Impact of changes in the Arctic Ocean freshwater budgets on AMOC strength
Dr. Alexandra Jahn
INSTAAR and ATOC
The Arctic is changing rapidly, but what do these changes mean for the global climate? One way that Arctic changes can potentially impact global climate is through changes in the amount and phase of freshwater exported from the Arctic to the North Atlantic. There it can impact the deep water formation in the North Atlantic, and ultimately the strength of the Atlantic meridional overturning circulation (AMOC). In this talk, I will show how simulated changes in the Arctic freshwater budget impact AMOC strength, in climate simulations for the 21st to 23rd century and for a previous warm period, the Pliocene, which occurred 3 million years ago. In particular, I will show that in simulations with the Community Earth System Model (CESM) for the 21st to 23rd century, the maximum strength of the AMOC decreases proportionally to the applied CO2 forcing (Jahn and Holland, 2013). This weakening of the overturning is caused by a reduction or shut down of North Atlantic deep convection due to a surface freshening originating in the Arctic Ocean. For the Pliocene, I will show how changes in the representation of three small Arctic gateways to the Pacific and Atlantic Ocean (Bering Strait, Northwest Passage, Nares Strait) change the magnitude and phase of the simulated Arctic freshwater export in the CESM, which leads to changes in the AMOC strength (Otto-Bliesner et al., 2016). By closing all of the small gateways, in agreement with a recent new PRISM4 reconstruction, the Arctic freshwater export decreases and the AMOC strength increases. This improves the agreement of the simulated Pliocene climate in the North Atlantic with proxy reconstructions.
Dr. Alexandra Jahn
INSTAAR and ATOC
•Jahn, A., and M. M. Holland (2013), Implications of Arctic sea ice changes for North Atlantic deep convection and the meridional overturning circulation in CCSM4-CMIP5 simulations, Geophys. Res. Lett., 40, 1206–1211, doi:10.1002/grl.50183.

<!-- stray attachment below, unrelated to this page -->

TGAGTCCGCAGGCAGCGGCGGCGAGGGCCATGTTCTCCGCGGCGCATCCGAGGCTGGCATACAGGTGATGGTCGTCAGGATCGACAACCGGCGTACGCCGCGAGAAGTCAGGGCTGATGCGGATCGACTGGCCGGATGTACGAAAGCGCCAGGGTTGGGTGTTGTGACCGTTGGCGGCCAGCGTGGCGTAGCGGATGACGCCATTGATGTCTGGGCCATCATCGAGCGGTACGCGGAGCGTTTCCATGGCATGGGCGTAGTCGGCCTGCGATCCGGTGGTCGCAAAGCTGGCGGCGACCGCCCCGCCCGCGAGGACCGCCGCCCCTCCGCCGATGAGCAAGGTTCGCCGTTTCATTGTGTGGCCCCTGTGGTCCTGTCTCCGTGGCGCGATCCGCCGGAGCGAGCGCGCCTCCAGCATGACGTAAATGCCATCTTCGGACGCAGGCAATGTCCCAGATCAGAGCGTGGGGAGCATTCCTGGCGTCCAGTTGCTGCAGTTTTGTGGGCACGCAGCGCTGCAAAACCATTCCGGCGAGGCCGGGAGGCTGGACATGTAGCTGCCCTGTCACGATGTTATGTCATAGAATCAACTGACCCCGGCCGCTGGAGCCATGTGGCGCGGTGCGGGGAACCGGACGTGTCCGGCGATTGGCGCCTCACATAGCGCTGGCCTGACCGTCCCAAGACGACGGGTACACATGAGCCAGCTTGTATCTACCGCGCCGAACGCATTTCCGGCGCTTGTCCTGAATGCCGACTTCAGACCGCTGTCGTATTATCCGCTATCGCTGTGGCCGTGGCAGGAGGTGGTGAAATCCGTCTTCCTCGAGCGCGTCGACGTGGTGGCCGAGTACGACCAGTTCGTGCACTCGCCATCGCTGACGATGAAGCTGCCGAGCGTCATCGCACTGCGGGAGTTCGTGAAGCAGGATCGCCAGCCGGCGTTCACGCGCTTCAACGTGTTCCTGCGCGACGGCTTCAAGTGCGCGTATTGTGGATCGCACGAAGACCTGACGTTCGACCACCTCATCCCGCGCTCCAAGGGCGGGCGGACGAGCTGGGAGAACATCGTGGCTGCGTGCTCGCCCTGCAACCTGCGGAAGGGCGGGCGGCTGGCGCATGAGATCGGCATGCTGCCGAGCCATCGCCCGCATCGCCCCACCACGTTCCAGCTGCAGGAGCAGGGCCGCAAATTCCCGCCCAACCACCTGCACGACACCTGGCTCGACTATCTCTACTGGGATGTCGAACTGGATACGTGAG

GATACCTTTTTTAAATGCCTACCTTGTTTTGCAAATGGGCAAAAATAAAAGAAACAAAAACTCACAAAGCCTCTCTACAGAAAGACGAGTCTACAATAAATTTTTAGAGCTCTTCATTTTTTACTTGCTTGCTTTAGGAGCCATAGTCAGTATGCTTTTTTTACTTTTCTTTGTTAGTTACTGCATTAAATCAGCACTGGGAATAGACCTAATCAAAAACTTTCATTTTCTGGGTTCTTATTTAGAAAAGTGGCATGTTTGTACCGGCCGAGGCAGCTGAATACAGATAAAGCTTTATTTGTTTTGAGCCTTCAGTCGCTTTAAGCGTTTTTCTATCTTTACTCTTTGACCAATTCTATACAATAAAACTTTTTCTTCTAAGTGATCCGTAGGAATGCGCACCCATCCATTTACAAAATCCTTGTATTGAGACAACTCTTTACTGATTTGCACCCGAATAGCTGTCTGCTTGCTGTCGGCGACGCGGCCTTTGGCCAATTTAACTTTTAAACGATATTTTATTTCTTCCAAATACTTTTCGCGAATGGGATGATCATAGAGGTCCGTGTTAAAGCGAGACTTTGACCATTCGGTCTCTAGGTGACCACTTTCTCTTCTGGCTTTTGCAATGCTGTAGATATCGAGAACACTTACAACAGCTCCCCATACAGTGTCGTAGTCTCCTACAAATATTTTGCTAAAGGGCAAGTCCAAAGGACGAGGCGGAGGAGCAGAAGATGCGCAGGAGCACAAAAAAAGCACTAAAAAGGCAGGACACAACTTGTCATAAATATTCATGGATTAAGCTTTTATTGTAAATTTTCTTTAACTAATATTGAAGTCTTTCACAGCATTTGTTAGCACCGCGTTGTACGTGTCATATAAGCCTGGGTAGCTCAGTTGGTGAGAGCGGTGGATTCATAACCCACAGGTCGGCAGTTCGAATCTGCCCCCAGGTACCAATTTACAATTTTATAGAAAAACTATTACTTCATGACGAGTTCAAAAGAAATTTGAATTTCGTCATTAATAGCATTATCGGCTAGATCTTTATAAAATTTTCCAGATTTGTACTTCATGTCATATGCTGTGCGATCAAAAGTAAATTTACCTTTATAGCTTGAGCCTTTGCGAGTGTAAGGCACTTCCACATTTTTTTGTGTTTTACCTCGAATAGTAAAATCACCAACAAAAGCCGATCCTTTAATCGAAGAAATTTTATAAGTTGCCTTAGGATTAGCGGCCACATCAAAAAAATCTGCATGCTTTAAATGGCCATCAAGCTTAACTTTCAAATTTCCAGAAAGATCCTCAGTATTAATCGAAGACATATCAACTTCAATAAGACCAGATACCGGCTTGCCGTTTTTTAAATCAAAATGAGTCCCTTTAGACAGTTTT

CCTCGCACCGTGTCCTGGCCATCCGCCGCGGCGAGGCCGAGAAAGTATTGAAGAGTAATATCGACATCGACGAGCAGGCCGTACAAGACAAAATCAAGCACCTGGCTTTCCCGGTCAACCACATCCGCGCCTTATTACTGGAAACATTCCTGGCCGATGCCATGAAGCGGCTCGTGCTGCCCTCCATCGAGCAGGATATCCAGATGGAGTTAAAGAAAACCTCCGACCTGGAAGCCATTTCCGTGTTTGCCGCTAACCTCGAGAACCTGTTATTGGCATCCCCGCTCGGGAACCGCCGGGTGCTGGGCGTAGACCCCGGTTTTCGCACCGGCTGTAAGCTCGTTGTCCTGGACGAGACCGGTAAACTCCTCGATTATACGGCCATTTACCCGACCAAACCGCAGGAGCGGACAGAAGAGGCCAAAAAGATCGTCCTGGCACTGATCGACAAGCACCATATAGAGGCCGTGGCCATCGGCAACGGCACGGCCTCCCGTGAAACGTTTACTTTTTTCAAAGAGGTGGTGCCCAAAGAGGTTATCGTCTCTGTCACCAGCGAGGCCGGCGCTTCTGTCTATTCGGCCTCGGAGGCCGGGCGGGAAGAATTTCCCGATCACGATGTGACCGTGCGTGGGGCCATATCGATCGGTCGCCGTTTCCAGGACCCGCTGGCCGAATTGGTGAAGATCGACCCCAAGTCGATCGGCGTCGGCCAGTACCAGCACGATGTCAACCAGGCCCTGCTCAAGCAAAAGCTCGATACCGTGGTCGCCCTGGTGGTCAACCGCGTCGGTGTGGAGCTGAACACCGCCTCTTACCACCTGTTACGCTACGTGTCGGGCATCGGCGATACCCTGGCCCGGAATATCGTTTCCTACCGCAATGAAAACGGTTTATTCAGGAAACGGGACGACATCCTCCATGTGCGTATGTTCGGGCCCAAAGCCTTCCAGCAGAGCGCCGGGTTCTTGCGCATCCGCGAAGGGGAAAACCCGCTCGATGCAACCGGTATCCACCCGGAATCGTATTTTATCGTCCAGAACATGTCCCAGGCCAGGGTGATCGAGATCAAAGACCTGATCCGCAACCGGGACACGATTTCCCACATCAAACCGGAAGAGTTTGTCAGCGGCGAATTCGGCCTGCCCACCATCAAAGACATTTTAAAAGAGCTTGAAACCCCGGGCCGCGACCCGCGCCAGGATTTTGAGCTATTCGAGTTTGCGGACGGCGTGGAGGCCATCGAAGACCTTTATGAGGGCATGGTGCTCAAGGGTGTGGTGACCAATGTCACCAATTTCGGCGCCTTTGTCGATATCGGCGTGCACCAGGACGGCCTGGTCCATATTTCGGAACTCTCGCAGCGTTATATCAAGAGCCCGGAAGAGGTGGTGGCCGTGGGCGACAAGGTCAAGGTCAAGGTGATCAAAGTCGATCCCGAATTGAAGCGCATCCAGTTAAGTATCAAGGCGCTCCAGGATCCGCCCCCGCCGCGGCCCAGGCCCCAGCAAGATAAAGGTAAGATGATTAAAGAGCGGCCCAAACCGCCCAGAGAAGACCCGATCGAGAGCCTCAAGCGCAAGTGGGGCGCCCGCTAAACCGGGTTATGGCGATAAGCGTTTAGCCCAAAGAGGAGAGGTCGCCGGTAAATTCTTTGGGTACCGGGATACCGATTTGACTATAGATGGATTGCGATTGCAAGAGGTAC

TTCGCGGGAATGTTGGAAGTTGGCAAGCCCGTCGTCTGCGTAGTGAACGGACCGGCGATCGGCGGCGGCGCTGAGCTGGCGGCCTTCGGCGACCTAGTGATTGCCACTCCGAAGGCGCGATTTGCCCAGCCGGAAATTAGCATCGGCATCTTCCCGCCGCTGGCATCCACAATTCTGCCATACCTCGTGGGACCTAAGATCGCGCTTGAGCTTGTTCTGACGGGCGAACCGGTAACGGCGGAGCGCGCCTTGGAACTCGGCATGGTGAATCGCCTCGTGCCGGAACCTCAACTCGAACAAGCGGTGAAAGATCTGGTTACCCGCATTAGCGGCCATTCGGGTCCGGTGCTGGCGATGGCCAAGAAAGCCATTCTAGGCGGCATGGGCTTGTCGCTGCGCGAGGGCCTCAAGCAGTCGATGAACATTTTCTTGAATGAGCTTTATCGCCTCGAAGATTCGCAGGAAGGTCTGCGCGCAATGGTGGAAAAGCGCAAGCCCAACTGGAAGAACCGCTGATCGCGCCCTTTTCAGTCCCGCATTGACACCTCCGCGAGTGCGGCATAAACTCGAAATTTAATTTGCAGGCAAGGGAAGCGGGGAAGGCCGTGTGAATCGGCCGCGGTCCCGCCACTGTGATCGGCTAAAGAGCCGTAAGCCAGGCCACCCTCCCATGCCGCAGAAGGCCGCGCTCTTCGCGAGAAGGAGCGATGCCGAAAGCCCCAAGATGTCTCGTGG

•Otto-Bliesner, B. L., A. Jahn, R. Feng,E. C. Brady, A. Hu, and M. Löfverström (2016), Amplified North Atlantic warming in the late Pliocene by changes in Arctic gateways, Geophys. Res. Lett., 44, doi:10.1002/2016GL071805.
CSTPR Noontime Seminar:
Climate Change Politics and Machine Learning
by Justin Farrell
Abstract: Drawing on large-scale computational data and methods, this research demonstrates how polarization efforts are influenced by a patterned network of political and financial actors. These dynamics, which have been notoriously difficult to quantify, are illustrated here with a computational analysis of climate change politics in the United States. The comprehensive data include all individual and organizational actors in the climate change countermovement (164 organizations), as well as all written and verbal texts produced by this network between 1993–2013 (40,785 texts, more than 39 million words). Two main findings emerge. First, that organizations with corporate funding were more likely to have written and disseminated texts meant to polarize the climate change issue. Second, and more importantly, that corporate funding influences the actual thematic content of these polarization efforts, and the discursive prevalence of that thematic content over time. These findings provide new, and comprehensive, confirmation of dynamics long thought to be at the root of climate change politics and discourse. Beyond the specifics of climate change, this paper has important implications for understanding ideological polarization more generally, and the increasing role of private funding in determining why certain polarizing themes are created and amplified. Lastly, the paper suggests that future studies build on the novel approach taken here that integrates largescale textual analysis with social networks.
Biography: Justin Farrell is Assistant Professor of Sociology at Yale University. He studies culture, environment, and social movements using a mixture of methods from large-scale computational text analysis, qualitative fieldwork, network science, and machine learning.